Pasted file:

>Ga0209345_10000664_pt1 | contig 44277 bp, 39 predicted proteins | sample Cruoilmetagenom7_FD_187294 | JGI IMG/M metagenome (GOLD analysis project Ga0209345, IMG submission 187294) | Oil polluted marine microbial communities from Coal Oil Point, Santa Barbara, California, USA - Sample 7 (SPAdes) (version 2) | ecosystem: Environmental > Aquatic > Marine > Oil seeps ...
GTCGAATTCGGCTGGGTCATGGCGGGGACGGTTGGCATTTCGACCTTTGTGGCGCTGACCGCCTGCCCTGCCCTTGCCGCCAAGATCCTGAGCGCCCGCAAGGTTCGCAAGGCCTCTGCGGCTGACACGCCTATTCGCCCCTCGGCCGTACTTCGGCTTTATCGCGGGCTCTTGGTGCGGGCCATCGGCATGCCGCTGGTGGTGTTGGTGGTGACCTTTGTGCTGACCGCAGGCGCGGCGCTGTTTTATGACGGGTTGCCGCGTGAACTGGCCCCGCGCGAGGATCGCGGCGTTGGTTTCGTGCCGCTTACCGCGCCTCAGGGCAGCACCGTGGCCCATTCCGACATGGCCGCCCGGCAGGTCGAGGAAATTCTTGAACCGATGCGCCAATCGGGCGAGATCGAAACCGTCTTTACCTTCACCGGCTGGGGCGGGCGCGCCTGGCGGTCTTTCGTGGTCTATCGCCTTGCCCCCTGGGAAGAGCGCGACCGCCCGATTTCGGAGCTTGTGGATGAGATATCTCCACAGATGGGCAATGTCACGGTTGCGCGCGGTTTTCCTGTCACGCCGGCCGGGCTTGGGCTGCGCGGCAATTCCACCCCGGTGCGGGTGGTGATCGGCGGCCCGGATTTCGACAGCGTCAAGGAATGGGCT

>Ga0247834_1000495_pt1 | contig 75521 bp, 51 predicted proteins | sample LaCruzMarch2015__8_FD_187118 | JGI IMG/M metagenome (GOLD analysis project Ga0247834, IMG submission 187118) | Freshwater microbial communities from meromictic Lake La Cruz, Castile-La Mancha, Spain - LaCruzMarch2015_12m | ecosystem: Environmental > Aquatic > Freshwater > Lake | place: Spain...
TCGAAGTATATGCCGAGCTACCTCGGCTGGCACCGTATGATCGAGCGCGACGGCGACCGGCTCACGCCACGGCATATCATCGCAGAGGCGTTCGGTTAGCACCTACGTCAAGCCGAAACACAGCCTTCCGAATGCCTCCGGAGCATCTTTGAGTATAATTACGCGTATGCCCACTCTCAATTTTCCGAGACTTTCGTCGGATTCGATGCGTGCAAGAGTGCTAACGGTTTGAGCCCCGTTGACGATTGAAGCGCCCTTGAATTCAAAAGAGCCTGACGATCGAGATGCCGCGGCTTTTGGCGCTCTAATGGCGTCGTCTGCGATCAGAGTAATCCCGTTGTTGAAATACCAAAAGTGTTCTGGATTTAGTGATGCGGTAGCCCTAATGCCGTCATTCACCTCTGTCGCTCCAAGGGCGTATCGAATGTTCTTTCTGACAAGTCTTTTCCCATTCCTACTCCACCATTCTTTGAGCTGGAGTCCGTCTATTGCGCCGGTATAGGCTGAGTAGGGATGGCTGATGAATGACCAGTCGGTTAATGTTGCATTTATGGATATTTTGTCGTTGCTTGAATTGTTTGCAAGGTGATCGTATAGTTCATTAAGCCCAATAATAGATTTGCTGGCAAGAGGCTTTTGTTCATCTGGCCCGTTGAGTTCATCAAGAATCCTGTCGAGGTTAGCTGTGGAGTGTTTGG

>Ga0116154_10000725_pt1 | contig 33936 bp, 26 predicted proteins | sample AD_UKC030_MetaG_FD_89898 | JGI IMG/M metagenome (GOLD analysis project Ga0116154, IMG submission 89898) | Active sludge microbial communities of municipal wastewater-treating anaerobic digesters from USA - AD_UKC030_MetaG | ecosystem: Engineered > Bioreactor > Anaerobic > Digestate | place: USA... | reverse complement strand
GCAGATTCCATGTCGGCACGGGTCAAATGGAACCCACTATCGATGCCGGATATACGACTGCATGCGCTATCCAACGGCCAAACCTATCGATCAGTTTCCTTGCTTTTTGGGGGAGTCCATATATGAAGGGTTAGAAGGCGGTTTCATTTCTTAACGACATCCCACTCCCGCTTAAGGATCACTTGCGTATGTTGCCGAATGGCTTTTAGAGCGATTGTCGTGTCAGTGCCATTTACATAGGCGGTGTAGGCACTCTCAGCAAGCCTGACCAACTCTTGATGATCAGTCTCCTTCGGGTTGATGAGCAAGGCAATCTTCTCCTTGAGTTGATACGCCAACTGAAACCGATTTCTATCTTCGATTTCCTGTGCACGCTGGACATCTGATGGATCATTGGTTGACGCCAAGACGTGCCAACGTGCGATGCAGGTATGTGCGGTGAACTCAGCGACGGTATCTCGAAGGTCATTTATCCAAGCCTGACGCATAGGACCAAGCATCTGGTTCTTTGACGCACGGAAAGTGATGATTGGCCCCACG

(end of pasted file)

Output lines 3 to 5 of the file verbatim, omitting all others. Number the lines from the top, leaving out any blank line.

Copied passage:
>Ga0247834_1000495_pt1 | contig 75521 bp, 51 predicted proteins | sample LaCruzMarch2015__8_FD_187118 | JGI IMG/M metagenome (GOLD analysis project Ga0247834, IMG submission 187118) | Freshwater microbial communities from meromictic Lake La Cruz, Castile-La Mancha, Spain - LaCruzMarch2015_12m | ecosystem: Environmental > Aquatic > Freshwater > Lake | place: Spain...
TCGAAGTATATGCCGAGCTACCTCGGCTGGCACCGTATGATCGAGCGCGACGGCGACCGGCTCACGCCACGGCATATCATCGCAGAGGCGTTCGGTTAGCACCTACGTCAAGCCGAAACACAGCCTTCCGAATGCCTCCGGAGCATCTTTGAGTATAATTACGCGTATGCCCACTCTCAATTTTCCGAGACTTTCGTCGGATTCGATGCGTGCAAGAGTGCTAACGGTTTGAGCCCCGTTGACGATTGAAGCGCCCTTGAATTCAAAAGAGCCTGACGATCGAGATGCCGCGGCTTTTGGCGCTCTAATGGCGTCGTCTGCGATCAGAGTAATCCCGTTGTTGAAATACCAAAAGTGTTCTGGATTTAGTGATGCGGTAGCCCTAATGCCGTCATTCACCTCTGTCGCTCCAAGGGCGTATCGAATGTTCTTTCTGACAAGTCTTTTCCCATTCCTACTCCACCATTCTTTGAGCTGGAGTCCGTCTATTGCGCCGGTATAGGCTGAGTAGGGATGGCTGATGAATGACCAGTCGGTTAATGTTGCATTTATGGATATTTTGTCGTTGCTTGAATTGTTTGCAAGGTGATCGTATAGTTCATTAAGCCCAATAATAGATTTGCTGGCAAGAGGCTTTTGTTCATCTGGCCCGTTGAGTTCATCAAGAATCCTGTCGAGGTTAGCTGTGGAGTGTTTGG

>Ga0116154_10000725_pt1 | contig 33936 bp, 26 predicted proteins | sample AD_UKC030_MetaG_FD_89898 | JGI IMG/M metagenome (GOLD analysis project Ga0116154, IMG submission 89898) | Active sludge microbial communities of municipal wastewater-treating anaerobic digesters from USA - AD_UKC030_MetaG | ecosystem: Engineered > Bioreactor > Anaerobic > Digestate | place: USA... | reverse complement strand